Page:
Long-term repopulation assay with α4 integrin–/– and wild-type embryonic tissues. (A) A representative plot demonstrates repopulation with embryonic E12.5 yolk sac (α4 integrin–/–) plus 20 000 competitor carrier (wild-type) bone marrow cells using the Ly-5.1/Ly-5.2 system. α4 integrin–/– repopulating yolk sac–derived cells show an absence of α4 integrin expression (right plot). The intermediate plot demonstrates that recipients of wild-type embryonic transplants express α4 integrin. (B) Transplantations with E12.5 tissues are plotted as the percentage of donor contribution in the peripheral blood of each mouse. (C) Transplantations with 4-day cultured α4 integrin–/– (•) and wild-type (▴) E11.5 AGM region. Plotted horizontal lines represent the mean percentage level of reconstitution in the peripheral blood for each set of recipient mice. (*P < .05, comparison between wild-type and α4 integrin–/– reconstitution levels.) Note that by using another method for assessment of reconstitution, which compares the number of reconstituted mice out of the total that received transplants of wild-type and α4 integrin–/– cells, there is no significant difference between these 2 groups for all tissues transplanted. (For statistics, see Table S2.)

Embryonic α4 integrin–/– definitive HSCs show stable long-term levels of engraftment and differentiate normally in adult recipients

Having established a possible defect in α4 integrin–/– HSCs, as evidenced by the trend for lower mean chimerism levels in the peripheral blood as compared to wild-type mice receiving transplants, we examined the reconstitution stability and long-term differentiation capacity of α4 integrin–/– HSCs in the presence of wild-type competitor cells. Importantly, we found that α4 integrin–/– donor-derived cells are not outcompeted by cotransplanted wild-type BM competitor cells. Both embryonic tissues (YS, AGM, and PB) and the cotransplanted 20 000 BM cells contain approximately 1 to 2 HSCs.4  As illustrated in Table 1, α4 integrin–/– embryonic cells and competitor BM cells coexist long-term in the peripheral blood. Furthermore, contribution of α4 integrin–/– cells to the peripheral blood was found to be stable up to 500 days after transplantation (Figure 5A).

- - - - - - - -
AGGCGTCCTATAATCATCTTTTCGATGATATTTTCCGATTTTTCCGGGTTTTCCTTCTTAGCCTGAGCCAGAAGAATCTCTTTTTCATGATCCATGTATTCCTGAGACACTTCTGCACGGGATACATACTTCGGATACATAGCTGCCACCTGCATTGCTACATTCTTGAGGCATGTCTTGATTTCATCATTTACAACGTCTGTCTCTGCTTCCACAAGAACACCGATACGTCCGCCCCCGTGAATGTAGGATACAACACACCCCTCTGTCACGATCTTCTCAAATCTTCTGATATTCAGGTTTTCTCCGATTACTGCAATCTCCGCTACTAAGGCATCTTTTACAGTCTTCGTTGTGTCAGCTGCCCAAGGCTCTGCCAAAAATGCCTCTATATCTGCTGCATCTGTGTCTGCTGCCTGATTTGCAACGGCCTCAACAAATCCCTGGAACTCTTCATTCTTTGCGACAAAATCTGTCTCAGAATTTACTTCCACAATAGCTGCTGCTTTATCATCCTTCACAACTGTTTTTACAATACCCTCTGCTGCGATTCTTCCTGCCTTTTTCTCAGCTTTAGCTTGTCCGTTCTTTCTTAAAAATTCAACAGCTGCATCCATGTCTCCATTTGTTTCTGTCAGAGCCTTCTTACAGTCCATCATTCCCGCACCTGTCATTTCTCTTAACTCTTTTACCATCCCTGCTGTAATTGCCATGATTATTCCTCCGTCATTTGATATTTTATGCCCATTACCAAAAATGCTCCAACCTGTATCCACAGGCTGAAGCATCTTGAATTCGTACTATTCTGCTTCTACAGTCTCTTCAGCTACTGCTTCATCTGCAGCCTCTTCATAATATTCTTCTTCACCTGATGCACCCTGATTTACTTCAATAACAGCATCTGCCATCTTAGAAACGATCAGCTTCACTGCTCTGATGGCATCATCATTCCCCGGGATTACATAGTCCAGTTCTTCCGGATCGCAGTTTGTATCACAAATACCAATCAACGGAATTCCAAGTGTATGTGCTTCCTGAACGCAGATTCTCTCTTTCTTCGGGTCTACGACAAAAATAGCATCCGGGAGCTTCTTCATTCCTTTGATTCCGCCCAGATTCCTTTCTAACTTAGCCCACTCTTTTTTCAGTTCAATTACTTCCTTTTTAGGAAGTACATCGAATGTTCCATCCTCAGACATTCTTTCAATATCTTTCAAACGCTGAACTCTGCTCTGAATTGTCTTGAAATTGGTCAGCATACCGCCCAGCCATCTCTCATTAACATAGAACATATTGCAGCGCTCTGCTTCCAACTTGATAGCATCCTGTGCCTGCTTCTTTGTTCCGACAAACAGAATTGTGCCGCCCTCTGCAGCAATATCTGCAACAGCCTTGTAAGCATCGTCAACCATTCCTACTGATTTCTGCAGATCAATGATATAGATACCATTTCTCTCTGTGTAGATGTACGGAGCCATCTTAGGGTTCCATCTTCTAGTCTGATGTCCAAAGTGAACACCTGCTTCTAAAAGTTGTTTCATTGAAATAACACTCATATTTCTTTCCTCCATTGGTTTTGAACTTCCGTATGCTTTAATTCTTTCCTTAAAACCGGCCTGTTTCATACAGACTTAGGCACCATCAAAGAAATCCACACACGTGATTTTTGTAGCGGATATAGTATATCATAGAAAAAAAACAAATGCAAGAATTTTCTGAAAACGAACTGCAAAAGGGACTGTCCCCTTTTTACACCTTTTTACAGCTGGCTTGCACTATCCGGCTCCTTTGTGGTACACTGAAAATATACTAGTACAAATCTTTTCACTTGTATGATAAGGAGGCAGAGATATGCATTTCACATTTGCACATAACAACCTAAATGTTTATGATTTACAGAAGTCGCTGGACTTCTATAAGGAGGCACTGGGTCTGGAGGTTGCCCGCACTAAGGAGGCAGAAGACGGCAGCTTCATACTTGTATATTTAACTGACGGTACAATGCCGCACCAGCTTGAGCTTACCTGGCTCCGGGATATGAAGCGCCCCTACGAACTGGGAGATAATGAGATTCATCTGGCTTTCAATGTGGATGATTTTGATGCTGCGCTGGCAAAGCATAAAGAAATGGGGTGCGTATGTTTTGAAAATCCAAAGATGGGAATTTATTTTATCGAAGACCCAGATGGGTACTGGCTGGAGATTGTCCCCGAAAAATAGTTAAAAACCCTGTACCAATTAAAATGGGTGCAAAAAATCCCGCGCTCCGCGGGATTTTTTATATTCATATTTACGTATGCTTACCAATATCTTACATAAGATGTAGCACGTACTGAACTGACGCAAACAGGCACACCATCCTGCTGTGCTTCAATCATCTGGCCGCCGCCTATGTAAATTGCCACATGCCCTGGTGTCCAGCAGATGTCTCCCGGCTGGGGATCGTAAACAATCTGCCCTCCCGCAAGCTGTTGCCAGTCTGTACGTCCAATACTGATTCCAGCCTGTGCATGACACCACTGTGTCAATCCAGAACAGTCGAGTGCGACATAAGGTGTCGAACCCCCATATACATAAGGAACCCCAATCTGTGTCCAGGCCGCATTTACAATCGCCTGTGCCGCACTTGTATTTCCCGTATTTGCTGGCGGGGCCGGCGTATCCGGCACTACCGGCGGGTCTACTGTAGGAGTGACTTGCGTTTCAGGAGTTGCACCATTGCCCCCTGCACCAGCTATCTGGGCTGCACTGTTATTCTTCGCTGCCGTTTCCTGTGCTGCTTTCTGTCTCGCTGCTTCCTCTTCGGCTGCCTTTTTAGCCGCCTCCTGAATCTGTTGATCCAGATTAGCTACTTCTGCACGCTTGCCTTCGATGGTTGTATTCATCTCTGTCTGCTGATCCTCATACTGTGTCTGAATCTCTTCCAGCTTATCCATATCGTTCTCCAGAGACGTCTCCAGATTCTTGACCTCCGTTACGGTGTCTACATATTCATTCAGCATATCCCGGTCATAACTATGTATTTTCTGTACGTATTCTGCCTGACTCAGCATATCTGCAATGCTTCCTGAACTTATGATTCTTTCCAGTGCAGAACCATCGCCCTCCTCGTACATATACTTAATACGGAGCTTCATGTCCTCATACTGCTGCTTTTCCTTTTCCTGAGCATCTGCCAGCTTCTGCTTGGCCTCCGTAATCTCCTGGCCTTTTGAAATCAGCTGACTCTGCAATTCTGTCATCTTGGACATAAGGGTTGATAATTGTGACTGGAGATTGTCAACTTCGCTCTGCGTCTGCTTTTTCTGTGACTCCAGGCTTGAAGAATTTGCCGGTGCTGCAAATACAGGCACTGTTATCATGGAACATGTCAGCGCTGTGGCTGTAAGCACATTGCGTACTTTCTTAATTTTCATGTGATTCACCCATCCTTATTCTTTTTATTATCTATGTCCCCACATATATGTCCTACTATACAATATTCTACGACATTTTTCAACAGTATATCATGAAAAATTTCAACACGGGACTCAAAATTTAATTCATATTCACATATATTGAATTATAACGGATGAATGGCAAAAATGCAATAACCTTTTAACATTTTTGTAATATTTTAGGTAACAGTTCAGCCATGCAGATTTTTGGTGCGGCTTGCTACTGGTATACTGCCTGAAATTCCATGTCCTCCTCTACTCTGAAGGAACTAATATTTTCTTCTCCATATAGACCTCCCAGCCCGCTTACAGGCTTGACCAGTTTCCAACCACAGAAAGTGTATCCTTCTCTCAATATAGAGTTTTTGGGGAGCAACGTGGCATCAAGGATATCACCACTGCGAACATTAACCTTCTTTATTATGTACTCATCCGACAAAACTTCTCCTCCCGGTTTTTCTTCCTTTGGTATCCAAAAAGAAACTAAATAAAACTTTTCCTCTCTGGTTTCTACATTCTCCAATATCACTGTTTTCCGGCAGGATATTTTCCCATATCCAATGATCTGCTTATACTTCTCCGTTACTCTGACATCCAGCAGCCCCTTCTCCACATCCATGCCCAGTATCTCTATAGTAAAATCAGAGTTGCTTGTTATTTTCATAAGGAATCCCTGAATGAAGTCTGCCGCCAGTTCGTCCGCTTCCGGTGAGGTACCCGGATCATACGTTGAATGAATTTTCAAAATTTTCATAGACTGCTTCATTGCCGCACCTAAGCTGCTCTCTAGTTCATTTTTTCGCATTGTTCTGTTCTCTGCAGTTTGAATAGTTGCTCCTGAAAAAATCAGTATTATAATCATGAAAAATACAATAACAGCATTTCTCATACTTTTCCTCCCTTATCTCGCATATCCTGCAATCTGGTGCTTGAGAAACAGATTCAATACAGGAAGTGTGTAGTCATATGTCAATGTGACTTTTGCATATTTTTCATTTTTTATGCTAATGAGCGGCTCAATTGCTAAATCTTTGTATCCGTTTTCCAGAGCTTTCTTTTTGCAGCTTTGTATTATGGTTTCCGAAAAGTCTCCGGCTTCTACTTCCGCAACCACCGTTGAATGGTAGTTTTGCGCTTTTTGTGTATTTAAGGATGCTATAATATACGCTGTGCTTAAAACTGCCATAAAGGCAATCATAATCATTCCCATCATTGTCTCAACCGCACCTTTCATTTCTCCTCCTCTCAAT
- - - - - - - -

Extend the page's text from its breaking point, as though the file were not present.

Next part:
Table 1.

Coexistence of donor embryonic cells with competitor BM cells


 

Wild-type donor
 
   
α4 integrin-/- donor
 
   

 
Mouse 1, AGM
 
Mouse 2, YS
 
Mouse 3, PB
 
Mouse 4, FL
 
Mouse 1, AGM
 
Mouse 2, YS
 
Mouse 3, PB
 
Mouse 4, FL
 
Embryonic donor, %   54   33   16   42   34   35   60   47  
Competitive bone marrow, %
 
14
 
9
 
35
 
9
 
44
 
13
 
10
 
27
 

 

Wild-type donor
 
   
α4 integrin-/- donor
 
   

 
Mouse 1, AGM
 
Mouse 2, YS
 
Mouse 3, PB
 
Mouse 4, FL
 
Mouse 1, AGM
 
Mouse 2, YS
 
Mouse 3, PB
 
Mouse 4, FL
 
Embryonic donor, %   54   33   16   42   34   35   60   47  
Competitive bone marrow, %
 
14
 
9
 
35
 
9
 
44
 
13
 
10
 
27
 

In conjunction with Figures 5A and 6, this table illustrates clearly that there is no defect in homing or multilineage differentiation of α4 integrin-/- embryonic HSCs in the presence of substantial numbers of competitor BM cells (as compared to similar embryonic wild-type HSCs contransplanted with competitor BM cells).

The embryonic donor organ is given for each recipient mouse. Analysis of peripheral blood for donor and competitive BM percentages was performed 12 weeks after transplantation.

AGM indicates aorta-gonads-mesonephros region; YS, yolk sac; PB, peripheral blood; and FL, fetal liver.

Figure 5.

Contribution of α4 integrin–/– and wild-type embryonic cells to lymphohematopoietic tissues. (A) The level of reconstitution in the peripheral blood of recipient mice is maintained over time, up to 500 days after transplantation. Each symbol and connecting line represents an individual mouse that has been reconstituted with α4 integrin–/– E12.5 fetal liver (n = 5), yolk sac (n = 2), AGM region (n = 1), or peripheral blood (n = 4). (B) Mice that received transplants of α4 integrin–/– () or wild-type (▪) E12.5 embryonic tissues (fetal liver, AGM region, yolk sac, and peripheral blood) were analyzed for donor contribution in various tissues using flow cytometry. Note the deficiency in colonization of the peritoneal cavity and the Peyer patches with α4 integrin–/– cells. The mean for relative contribution, as compared to the percent reconstitution in peripheral blood, is plotted. Bars represent standard error (*P < .01; wild-type n = 7, α4 integrin–/– n = 7).

Figure 5.